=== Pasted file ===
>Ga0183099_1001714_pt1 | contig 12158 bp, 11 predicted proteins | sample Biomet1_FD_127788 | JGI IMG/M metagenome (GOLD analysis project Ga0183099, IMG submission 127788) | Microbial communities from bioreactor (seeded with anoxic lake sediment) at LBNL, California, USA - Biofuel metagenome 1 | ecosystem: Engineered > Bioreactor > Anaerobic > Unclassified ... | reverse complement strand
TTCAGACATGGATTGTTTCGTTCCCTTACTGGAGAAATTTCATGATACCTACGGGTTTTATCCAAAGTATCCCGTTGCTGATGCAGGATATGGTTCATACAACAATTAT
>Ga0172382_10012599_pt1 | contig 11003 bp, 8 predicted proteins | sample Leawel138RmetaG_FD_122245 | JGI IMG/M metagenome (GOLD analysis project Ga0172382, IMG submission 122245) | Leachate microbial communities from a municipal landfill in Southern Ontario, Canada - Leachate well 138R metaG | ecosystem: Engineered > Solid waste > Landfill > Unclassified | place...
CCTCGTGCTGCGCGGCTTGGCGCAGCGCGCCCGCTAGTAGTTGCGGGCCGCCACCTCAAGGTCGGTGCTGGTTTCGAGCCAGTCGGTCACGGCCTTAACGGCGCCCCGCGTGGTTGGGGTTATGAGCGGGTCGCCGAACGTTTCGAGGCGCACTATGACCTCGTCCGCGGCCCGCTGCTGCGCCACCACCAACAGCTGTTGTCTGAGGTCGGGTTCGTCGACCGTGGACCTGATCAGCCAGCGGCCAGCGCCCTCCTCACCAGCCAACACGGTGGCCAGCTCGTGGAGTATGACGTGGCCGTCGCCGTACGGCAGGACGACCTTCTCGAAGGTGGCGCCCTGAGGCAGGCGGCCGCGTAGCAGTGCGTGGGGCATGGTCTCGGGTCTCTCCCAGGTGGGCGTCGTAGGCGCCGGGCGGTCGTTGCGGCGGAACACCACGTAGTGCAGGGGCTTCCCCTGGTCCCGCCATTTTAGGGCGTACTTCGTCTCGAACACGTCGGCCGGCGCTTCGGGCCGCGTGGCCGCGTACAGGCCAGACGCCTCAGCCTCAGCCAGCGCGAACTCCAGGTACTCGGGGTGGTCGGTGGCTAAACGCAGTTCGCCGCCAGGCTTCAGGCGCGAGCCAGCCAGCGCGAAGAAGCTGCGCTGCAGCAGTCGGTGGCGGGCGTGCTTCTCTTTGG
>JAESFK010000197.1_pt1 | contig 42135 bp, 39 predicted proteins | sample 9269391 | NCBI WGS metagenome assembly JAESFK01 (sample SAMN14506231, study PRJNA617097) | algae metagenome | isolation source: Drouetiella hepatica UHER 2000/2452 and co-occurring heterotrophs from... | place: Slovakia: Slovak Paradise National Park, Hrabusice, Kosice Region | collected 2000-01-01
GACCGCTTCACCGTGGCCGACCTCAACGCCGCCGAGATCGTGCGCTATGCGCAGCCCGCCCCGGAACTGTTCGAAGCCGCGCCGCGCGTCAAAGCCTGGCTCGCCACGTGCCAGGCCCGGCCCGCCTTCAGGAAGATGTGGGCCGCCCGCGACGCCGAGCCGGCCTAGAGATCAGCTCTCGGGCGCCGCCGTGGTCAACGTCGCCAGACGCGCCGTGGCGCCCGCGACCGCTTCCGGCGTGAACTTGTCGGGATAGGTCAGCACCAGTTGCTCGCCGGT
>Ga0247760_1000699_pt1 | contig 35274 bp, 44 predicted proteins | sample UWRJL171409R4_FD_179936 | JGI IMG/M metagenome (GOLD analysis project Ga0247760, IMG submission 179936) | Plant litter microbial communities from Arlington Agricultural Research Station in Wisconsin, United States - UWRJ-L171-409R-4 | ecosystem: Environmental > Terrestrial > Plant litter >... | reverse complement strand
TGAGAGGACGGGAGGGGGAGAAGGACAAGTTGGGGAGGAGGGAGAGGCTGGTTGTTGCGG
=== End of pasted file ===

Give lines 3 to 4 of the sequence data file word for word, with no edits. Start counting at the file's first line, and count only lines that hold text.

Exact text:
>Ga0172382_10012599_pt1 | contig 11003 bp, 8 predicted proteins | sample Leawel138RmetaG_FD_122245 | JGI IMG/M metagenome (GOLD analysis project Ga0172382, IMG submission 122245) | Leachate microbial communities from a municipal landfill in Southern Ontario, Canada - Leachate well 138R metaG | ecosystem: Engineered > Solid waste > Landfill > Unclassified | place...
CCTCGTGCTGCGCGGCTTGGCGCAGCGCGCCCGCTAGTAGTTGCGGGCCGCCACCTCAAGGTCGGTGCTGGTTTCGAGCCAGTCGGTCACGGCCTTAACGGCGCCCCGCGTGGTTGGGGTTATGAGCGGGTCGCCGAACGTTTCGAGGCGCACTATGACCTCGTCCGCGGCCCGCTGCTGCGCCACCACCAACAGCTGTTGTCTGAGGTCGGGTTCGTCGACCGTGGACCTGATCAGCCAGCGGCCAGCGCCCTCCTCACCAGCCAACACGGTGGCCAGCTCGTGGAGTATGACGTGGCCGTCGCCGTACGGCAGGACGACCTTCTCGAAGGTGGCGCCCTGAGGCAGGCGGCCGCGTAGCAGTGCGTGGGGCATGGTCTCGGGTCTCTCCCAGGTGGGCGTCGTAGGCGCCGGGCGGTCGTTGCGGCGGAACACCACGTAGTGCAGGGGCTTCCCCTGGTCCCGCCATTTTAGGGCGTACTTCGTCTCGAACACGTCGGCCGGCGCTTCGGGCCGCGTGGCCGCGTACAGGCCAGACGCCTCAGCCTCAGCCAGCGCGAACTCCAGGTACTCGGGGTGGTCGGTGGCTAAACGCAGTTCGCCGCCAGGCTTCAGGCGCGAGCCAGCCAGCGCGAAGAAGCTGCGCTGCAGCAGTCGGTGGCGGGCGTGCTTCTCTTTGG